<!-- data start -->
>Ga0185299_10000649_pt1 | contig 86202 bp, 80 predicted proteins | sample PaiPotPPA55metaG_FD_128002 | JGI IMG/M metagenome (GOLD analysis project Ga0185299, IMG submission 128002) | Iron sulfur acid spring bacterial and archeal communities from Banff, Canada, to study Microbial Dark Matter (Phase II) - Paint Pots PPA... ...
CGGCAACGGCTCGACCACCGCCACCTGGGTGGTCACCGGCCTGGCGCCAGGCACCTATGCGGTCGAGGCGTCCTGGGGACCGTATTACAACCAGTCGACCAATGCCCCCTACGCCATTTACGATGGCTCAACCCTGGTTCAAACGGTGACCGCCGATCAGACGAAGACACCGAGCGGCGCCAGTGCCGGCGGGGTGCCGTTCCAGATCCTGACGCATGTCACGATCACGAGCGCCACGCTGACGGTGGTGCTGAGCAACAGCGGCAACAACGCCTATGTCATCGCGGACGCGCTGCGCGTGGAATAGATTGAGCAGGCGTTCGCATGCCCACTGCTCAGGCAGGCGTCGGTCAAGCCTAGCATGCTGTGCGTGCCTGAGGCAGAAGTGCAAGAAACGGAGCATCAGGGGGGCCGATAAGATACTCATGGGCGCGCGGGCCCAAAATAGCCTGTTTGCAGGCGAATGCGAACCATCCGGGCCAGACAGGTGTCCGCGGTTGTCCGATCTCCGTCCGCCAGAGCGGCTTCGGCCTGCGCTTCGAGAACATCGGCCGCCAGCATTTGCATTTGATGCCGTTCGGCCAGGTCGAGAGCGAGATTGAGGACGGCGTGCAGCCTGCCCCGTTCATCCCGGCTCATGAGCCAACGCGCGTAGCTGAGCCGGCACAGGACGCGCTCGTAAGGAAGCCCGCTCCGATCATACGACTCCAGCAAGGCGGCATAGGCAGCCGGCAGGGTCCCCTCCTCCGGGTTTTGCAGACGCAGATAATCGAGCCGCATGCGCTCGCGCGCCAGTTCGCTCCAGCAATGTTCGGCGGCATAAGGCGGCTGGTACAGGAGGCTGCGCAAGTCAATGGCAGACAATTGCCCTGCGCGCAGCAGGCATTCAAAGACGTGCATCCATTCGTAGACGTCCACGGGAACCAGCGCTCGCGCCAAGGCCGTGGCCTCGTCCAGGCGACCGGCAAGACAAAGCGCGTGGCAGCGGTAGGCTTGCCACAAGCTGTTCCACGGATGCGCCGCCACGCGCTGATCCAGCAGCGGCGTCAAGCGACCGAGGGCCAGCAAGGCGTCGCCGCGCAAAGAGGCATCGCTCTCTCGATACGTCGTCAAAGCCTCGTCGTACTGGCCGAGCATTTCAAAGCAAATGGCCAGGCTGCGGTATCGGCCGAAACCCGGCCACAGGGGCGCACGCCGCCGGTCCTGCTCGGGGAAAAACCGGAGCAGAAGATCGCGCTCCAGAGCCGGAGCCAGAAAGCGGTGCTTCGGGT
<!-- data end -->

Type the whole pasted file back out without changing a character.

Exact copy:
>Ga0185299_10000649_pt1 | contig 86202 bp, 80 predicted proteins | sample PaiPotPPA55metaG_FD_128002 | JGI IMG/M metagenome (GOLD analysis project Ga0185299, IMG submission 128002) | Iron sulfur acid spring bacterial and archeal communities from Banff, Canada, to study Microbial Dark Matter (Phase II) - Paint Pots PPA... ...
CGGCAACGGCTCGACCACCGCCACCTGGGTGGTCACCGGCCTGGCGCCAGGCACCTATGCGGTCGAGGCGTCCTGGGGACCGTATTACAACCAGTCGACCAATGCCCCCTACGCCATTTACGATGGCTCAACCCTGGTTCAAACGGTGACCGCCGATCAGACGAAGACACCGAGCGGCGCCAGTGCCGGCGGGGTGCCGTTCCAGATCCTGACGCATGTCACGATCACGAGCGCCACGCTGACGGTGGTGCTGAGCAACAGCGGCAACAACGCCTATGTCATCGCGGACGCGCTGCGCGTGGAATAGATTGAGCAGGCGTTCGCATGCCCACTGCTCAGGCAGGCGTCGGTCAAGCCTAGCATGCTGTGCGTGCCTGAGGCAGAAGTGCAAGAAACGGAGCATCAGGGGGGCCGATAAGATACTCATGGGCGCGCGGGCCCAAAATAGCCTGTTTGCAGGCGAATGCGAACCATCCGGGCCAGACAGGTGTCCGCGGTTGTCCGATCTCCGTCCGCCAGAGCGGCTTCGGCCTGCGCTTCGAGAACATCGGCCGCCAGCATTTGCATTTGATGCCGTTCGGCCAGGTCGAGAGCGAGATTGAGGACGGCGTGCAGCCTGCCCCGTTCATCCCGGCTCATGAGCCAACGCGCGTAGCTGAGCCGGCACAGGACGCGCTCGTAAGGAAGCCCGCTCCGATCATACGACTCCAGCAAGGCGGCATAGGCAGCCGGCAGGGTCCCCTCCTCCGGGTTTTGCAGACGCAGATAATCGAGCCGCATGCGCTCGCGCGCCAGTTCGCTCCAGCAATGTTCGGCGGCATAAGGCGGCTGGTACAGGAGGCTGCGCAAGTCAATGGCAGACAATTGCCCTGCGCGCAGCAGGCATTCAAAGACGTGCATCCATTCGTAGACGTCCACGGGAACCAGCGCTCGCGCCAAGGCCGTGGCCTCGTCCAGGCGACCGGCAAGACAAAGCGCGTGGCAGCGGTAGGCTTGCCACAAGCTGTTCCACGGATGCGCCGCCACGCGCTGATCCAGCAGCGGCGTCAAGCGACCGAGGGCCAGCAAGGCGTCGCCGCGCAAAGAGGCATCGCTCTCTCGATACGTCGTCAAAGCCTCGTCGTACTGGCCGAGCATTTCAAAGCAAATGGCCAGGCTGCGGTATCGGCCGAAACCCGGCCACAGGGGCGCACGCCGCCGGTCCTGCTCGGGGAAAAACCGGAGCAGAAGATCGCGCTCCAGAGCCGGAGCCAGAAAGCGGTGCTTCGGGT